Remember just two short years ago when President Obama was in Cairo speaking to young Muslim Arabs and proclaimed, “I have come here to seek a new beginning between the United States and Muslims around the world; one based upon mutual interest and mutual respect; and one based upon the truth that America and Islam are not exclusive, and need not be in competition. Instead, they overlap, and share common principles – principles of justice and progress; tolerance and the dignity of all human beings.” (emphasis mine)
The political Right didn’t seem to hear this part and instead attacked the speech, “saying he assumed a false moral equivalence between the west and the Muslim world and apologized for past American actions while failing to hold Arab and Muslim states accountable for violent extremist groups.” Based on the revolts against their tyrannical regimes going on over in that region today, which version do you think the Muslim youth that Obama spoke to heard?
Thomas Friedman, the moderate voice of New York Times and an occasional critic of the President, has noted that Obama’s 2009 Cairo speech may have been a catalyst for many young Arab Muslims to protest their leaders’ grip over them. In a recent article of Friedman’s, This Is Just The Start, he observes that “Americans have never fully appreciated what a radical thing we did — in the eyes of the rest of the world — in electing an African-American with the middle name Hussein as president.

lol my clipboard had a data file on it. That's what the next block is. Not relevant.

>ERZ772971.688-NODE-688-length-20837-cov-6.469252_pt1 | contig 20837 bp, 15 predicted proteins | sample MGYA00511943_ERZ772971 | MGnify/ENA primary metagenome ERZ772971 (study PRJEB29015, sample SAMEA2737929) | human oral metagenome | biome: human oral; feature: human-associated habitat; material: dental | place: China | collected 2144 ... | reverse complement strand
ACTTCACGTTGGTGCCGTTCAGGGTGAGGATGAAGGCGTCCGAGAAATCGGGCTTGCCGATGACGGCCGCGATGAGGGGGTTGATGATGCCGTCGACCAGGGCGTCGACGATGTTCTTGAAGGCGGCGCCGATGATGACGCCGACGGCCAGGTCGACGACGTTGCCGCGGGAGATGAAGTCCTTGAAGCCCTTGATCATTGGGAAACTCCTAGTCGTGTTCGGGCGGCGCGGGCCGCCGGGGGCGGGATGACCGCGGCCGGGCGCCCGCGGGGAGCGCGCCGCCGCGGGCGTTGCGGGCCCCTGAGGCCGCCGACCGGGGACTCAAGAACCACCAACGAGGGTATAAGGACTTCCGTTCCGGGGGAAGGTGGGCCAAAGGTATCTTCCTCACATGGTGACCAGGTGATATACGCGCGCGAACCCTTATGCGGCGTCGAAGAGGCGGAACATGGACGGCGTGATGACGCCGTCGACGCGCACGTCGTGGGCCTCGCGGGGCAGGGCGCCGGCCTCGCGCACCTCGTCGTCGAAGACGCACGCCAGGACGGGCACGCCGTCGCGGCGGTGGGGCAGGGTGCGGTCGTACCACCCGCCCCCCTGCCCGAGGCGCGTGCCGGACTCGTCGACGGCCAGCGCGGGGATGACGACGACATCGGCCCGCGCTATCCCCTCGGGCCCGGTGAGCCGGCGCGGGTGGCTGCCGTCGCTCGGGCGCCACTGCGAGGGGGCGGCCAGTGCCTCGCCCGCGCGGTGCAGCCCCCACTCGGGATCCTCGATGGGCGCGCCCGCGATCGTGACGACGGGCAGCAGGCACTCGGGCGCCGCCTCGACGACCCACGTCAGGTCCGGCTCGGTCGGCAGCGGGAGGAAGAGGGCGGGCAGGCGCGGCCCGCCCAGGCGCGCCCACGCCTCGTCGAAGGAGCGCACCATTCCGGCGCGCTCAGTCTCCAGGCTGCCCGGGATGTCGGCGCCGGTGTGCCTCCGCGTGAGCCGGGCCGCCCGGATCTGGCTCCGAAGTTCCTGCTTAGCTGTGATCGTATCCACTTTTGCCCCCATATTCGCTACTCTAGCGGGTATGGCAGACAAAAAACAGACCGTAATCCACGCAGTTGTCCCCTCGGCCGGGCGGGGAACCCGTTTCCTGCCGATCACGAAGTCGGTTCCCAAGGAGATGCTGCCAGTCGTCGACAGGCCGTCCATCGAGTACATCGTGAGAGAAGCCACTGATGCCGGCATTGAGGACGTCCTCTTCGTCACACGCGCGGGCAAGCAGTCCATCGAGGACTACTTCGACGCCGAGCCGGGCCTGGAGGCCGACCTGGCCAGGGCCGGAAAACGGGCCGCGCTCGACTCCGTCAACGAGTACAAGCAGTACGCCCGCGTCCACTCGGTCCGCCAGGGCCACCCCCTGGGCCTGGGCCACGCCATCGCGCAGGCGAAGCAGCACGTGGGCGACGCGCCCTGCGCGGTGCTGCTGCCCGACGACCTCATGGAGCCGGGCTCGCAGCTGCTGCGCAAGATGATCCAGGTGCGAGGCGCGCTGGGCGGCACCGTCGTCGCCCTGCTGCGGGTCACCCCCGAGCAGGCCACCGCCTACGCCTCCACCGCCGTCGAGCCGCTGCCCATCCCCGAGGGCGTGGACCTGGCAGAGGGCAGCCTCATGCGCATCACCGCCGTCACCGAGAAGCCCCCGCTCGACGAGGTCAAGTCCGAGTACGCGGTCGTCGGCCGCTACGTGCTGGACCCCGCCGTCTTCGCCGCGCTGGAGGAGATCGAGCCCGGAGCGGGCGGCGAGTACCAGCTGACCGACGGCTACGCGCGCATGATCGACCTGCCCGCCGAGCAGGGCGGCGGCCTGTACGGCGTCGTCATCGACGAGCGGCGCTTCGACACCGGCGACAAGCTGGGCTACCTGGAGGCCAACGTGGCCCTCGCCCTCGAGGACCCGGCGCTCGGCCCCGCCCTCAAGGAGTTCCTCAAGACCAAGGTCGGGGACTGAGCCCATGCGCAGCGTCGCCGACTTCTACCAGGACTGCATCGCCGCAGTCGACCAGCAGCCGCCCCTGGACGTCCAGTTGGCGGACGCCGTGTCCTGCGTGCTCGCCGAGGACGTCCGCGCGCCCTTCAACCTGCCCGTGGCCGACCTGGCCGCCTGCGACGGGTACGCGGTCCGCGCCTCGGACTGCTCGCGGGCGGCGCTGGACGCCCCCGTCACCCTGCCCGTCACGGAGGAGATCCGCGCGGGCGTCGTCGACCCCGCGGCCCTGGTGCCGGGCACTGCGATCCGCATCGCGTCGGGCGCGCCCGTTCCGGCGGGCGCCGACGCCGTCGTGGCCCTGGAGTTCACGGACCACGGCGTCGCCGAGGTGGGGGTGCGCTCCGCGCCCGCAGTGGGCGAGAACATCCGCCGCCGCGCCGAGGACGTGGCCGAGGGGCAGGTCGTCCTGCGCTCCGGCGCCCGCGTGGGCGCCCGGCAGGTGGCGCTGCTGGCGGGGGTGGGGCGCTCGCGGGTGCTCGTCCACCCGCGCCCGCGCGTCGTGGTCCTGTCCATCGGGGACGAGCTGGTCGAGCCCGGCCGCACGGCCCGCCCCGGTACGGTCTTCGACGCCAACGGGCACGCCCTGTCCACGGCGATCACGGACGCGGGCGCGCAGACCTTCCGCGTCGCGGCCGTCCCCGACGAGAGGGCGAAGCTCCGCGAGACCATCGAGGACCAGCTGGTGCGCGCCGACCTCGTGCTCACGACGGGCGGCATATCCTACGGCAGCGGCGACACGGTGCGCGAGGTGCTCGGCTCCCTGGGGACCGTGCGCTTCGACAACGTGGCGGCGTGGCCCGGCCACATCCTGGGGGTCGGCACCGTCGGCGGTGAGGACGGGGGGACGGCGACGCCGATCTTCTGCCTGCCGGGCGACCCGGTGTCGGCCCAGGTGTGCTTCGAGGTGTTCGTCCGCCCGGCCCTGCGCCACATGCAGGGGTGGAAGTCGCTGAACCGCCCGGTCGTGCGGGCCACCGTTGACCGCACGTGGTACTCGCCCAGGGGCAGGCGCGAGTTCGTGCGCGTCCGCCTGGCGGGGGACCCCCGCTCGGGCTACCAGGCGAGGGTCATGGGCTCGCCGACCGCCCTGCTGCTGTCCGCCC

I’m convinced that listening to Obama’s 2009 Cairo speech — not the words, but the man — were more than a few young Arabs who were saying to themselves: “Hmmm, let’s see. He’s young. I’m young. He’s dark-skinned. I’m dark-skinned. His middle name is Hussein. My name is Hussein. His grandfather is a Muslim. My grandfather is a Muslim. He is president of the United States. And I’m an unemployed young Arab with no vote and no voice in my future.”
I’m sure that everyone on the Right would not concede such a possibility; many would even become incensed over such a prospect. But let it all sink in a bit and think how we all presume, rightly or wrongly, that words matter and can evoke action. The words alone are not the precursor to stir people to behave in unexpected ways. Few however could honestly deny that in conjunction with other stirrings within each of us, the right words by certain individuals could spark a reaction that might otherwise fester awhile before fizzling out.
Who among us can whole-heartedly say that as the leader of the most powerful democracy on earth looked into the fresh young faces of his Egyptian audience, whose physical appearance was not dissimilar to many of them, and encouraged them “to speak your mind and have a say in how you are governed”, that something inside a few of them clicked with an inclination towards action that was already there?
As much as it galls the anti-Obama hatred of many in this country, the conviction they held for Bush’s desire to spread freedom in the middle east may have actually become a reality, not for what their man did, but was instead the results of the 2008 elections, which was in part a rejection of the Party that Bush was a member of. Irony is often a bitter pill for some to swallow.